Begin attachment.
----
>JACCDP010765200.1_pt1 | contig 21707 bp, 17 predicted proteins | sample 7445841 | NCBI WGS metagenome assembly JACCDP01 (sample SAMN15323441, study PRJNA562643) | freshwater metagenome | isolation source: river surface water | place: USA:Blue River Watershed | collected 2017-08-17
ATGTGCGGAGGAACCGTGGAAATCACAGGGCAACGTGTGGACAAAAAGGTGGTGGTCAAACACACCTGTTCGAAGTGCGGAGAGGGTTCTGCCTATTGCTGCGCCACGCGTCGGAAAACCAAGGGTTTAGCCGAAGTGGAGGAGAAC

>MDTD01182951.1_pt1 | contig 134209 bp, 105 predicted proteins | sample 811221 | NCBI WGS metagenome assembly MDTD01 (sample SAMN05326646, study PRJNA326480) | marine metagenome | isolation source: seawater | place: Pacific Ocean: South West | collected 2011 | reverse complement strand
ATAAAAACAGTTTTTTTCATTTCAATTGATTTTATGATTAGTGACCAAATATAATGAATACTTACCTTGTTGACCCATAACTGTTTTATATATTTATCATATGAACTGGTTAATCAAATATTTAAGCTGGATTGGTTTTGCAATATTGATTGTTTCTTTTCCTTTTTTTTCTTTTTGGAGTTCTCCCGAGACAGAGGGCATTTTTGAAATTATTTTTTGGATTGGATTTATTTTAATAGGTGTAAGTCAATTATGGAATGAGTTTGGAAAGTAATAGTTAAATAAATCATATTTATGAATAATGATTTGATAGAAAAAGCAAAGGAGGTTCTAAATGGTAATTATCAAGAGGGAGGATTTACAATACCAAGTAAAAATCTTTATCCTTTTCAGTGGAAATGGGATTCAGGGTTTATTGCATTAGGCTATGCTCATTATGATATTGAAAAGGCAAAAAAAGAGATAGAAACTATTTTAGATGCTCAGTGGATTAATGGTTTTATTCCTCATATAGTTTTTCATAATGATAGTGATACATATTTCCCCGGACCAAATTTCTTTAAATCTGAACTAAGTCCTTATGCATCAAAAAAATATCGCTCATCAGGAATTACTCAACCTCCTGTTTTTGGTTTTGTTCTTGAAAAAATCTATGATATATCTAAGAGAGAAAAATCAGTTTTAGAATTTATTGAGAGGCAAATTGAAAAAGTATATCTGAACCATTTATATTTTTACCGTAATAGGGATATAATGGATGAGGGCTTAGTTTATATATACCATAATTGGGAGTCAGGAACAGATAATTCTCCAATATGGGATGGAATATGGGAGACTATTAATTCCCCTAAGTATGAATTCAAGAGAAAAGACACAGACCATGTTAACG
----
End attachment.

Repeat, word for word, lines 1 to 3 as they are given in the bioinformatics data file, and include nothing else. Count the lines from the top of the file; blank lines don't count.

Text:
>JACCDP010765200.1_pt1 | contig 21707 bp, 17 predicted proteins | sample 7445841 | NCBI WGS metagenome assembly JACCDP01 (sample SAMN15323441, study PRJNA562643) | freshwater metagenome | isolation source: river surface water | place: USA:Blue River Watershed | collected 2017-08-17
ATGTGCGGAGGAACCGTGGAAATCACAGGGCAACGTGTGGACAAAAAGGTGGTGGTCAAACACACCTGTTCGAAGTGCGGAGAGGGTTCTGCCTATTGCTGCGCCACGCGTCGGAAAACCAAGGGTTTAGCCGAAGTGGAGGAGAAC

>MDTD01182951.1_pt1 | contig 134209 bp, 105 predicted proteins | sample 811221 | NCBI WGS metagenome assembly MDTD01 (sample SAMN05326646, study PRJNA326480) | marine metagenome | isolation source: seawater | place: Pacific Ocean: South West | collected 2011 | reverse complement strand